Some people call a new home a house.
Not Bennie Addison, who with his wife, Kim, moved into a Habitat for Humanity house in the El Rincon development in Bay Point.
"It's a little slice of heaven," he said of their tidy two-bedroom, two-story yellow house that is home to the couple, their 19-year-old son, and the family's three cats and two dogs. "We feel like we have a piece of the American dream."
Before moving into their new home a few weeks ago, the Addisons shared a one-bedroom duplex in East Oakland.
"The situation was dire. Our apartment was full of mold. It was getting bad. Our son had to use the living room as a bedroom," Bennie Addison said.
The Addisons signed up with Habitat for Humanity about a year ago and met the income criteria for the program, which also requires home-buying families to do 500 hours of sweat equity over a one-year period. Sweat-equity typically involves helping to build homes at the site that's under construction.
"We had to put in 500 hours of sweat equity but we went well beyond that," Bennie Addison said.
The Addisons and eight other families recently got the keys to their new homes near walking and hiking trails and the Pittsburg Bay Point BART station. The new homes are located at Bella Vista and Inglewood Avenue on a one-acre parcel that was once a gravel-covered lot considered a blight on the neighborhood.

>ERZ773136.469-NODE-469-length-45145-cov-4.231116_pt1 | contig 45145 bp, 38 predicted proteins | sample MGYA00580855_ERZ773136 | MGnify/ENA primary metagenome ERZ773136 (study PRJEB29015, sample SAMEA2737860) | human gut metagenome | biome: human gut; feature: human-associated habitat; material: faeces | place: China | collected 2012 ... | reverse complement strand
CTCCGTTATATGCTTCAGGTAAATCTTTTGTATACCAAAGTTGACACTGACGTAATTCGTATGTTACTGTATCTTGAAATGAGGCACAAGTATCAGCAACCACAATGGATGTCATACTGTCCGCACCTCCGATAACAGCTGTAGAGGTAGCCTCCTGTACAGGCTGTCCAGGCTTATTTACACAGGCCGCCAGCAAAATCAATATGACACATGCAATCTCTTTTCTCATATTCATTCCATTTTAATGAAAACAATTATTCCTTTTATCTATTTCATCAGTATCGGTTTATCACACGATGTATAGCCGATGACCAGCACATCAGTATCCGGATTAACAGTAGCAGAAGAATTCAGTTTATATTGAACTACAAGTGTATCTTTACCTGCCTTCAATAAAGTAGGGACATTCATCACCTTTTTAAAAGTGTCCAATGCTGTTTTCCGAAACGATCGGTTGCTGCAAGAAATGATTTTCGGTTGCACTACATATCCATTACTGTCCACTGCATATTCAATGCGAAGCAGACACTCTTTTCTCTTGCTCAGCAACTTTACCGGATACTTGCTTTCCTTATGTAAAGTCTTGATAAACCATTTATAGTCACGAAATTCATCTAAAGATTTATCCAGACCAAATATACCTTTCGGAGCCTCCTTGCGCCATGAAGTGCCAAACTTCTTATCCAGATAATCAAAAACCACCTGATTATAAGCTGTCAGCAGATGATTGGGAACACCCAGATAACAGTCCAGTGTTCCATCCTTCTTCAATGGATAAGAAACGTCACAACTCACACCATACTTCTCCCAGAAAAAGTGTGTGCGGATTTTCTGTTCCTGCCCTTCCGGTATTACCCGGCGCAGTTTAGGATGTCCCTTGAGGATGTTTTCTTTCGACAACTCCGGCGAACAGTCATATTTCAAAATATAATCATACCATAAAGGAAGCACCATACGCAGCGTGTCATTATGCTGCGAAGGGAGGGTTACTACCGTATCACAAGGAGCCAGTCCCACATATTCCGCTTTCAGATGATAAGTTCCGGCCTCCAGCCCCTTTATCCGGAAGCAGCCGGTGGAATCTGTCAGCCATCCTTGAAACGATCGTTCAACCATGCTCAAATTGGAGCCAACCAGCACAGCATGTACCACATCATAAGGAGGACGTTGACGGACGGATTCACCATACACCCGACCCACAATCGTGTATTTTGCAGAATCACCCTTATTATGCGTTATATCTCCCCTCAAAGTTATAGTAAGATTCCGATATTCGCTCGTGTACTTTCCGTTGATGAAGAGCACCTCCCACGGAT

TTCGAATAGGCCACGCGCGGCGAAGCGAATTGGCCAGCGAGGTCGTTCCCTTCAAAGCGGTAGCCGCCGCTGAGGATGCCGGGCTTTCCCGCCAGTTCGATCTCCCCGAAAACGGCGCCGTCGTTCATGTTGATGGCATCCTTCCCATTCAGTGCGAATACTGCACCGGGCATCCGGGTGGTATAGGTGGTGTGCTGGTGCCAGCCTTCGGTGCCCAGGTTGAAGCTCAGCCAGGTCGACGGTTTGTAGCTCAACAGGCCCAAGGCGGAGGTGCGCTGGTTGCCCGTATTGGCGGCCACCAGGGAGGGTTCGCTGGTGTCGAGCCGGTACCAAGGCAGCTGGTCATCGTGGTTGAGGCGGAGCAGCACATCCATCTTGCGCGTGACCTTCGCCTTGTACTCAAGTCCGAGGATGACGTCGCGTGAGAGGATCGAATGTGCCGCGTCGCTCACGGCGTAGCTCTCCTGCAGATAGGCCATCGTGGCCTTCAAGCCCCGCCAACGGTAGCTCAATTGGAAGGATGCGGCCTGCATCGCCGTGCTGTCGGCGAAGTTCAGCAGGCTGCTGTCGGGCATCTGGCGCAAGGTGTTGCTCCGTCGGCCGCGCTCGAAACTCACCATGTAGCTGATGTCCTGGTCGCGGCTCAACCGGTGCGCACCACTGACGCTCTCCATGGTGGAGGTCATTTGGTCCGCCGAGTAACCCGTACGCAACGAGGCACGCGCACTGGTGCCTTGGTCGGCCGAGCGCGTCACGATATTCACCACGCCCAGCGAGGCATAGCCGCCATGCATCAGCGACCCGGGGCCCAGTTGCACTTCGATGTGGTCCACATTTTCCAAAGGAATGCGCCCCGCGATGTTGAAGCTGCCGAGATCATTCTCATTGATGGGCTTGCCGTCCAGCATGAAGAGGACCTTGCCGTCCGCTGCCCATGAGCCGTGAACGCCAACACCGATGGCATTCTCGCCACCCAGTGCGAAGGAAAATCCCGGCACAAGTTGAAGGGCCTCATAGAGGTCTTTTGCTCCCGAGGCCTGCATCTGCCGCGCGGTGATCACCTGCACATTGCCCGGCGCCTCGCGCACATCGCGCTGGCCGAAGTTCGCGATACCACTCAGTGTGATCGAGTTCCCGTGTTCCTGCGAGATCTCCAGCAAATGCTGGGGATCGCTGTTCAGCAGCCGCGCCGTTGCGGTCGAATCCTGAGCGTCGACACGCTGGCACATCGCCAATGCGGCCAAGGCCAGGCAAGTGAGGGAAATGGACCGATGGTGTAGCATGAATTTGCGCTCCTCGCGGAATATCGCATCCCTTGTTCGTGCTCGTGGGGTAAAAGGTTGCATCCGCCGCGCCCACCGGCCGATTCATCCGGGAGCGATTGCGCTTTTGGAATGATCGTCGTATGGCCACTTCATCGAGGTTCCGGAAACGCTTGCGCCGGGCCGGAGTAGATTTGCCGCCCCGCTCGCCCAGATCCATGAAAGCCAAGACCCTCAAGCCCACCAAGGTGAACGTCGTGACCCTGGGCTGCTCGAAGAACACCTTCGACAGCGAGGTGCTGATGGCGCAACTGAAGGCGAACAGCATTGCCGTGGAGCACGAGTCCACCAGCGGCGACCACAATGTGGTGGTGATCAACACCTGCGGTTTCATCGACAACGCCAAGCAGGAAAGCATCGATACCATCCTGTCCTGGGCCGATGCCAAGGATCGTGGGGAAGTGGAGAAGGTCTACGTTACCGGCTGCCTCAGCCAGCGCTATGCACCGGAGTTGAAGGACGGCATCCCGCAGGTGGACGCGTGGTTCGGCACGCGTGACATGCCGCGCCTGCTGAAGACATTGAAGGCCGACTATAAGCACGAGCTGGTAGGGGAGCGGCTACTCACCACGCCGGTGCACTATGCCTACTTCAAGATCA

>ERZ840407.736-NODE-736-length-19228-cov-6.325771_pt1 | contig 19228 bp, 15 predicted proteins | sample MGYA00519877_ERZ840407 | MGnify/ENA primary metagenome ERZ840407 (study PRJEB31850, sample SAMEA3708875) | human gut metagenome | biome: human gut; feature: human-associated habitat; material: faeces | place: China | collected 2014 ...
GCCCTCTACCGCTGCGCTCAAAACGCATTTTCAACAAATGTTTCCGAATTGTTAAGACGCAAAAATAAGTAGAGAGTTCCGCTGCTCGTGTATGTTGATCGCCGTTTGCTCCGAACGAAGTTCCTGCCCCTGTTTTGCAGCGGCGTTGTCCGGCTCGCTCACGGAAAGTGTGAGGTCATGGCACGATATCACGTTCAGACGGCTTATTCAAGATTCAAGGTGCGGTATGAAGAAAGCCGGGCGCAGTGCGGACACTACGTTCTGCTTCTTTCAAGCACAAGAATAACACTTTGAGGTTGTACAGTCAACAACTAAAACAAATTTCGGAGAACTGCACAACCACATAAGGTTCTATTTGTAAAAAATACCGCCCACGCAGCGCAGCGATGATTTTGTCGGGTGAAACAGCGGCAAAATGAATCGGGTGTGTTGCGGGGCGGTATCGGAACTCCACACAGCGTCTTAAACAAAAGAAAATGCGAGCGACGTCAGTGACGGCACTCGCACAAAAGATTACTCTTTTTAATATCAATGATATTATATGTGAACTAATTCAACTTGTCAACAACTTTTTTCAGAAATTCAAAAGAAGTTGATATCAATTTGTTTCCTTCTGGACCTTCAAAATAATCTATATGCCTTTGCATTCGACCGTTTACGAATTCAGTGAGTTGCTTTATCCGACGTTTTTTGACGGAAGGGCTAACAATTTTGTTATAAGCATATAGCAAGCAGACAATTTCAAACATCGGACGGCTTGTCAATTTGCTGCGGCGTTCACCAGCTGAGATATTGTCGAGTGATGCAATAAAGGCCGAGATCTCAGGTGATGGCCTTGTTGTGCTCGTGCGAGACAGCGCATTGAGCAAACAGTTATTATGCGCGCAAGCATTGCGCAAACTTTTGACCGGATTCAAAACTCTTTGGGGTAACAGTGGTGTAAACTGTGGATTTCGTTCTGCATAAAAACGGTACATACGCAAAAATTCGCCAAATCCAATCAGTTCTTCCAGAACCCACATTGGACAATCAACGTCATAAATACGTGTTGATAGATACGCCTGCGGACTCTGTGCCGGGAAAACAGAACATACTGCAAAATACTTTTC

"It took a long time to develop this piece of property," said
Besides applying sweat equity, Habitat for Humanity homebuyers take out a loan to purchase the home. The price is determined by the homebuyer's income, with the mortgage amount not to exceed 30 percent of a household's monthly income.
"In affordable housing, the cost of building the home versus the price of selling are two different things," Jensen explained. "It's always more to build a home than the ability to recoup the cost in the sales. That's why we do fundraising and have volunteers to fill in the gap between the cost (to build) and the sales price."
State, county and federal agencies contributed more than $2 million toward the El Rincon project. Corporate support included contributions from Wells Fargo, which recently donated $975,000 to Habitat affiliates throughout the Bay Area, Chevron, The Dean and Margaret Lesher Community Foundation, and Dow Chemical each contributed $100,000 toward the cost of building one of the homes. A $112,500 gift from PG&E covered the cost of installing solar panel systems on all nine homes.
The El Rincon development is the first Habitat project built in Bay Point. Future plans call for another Habitat development for an additional 20 new homes in Bay Point on a 2.5-acre parcel on Pacifica Avenue, said Jensen.
Since 1986, Habitat for Humanity East Bay has built 381 new homes in Alameda and Contra Costa counties.
Contact Eve Mitchell at 925-779-7189.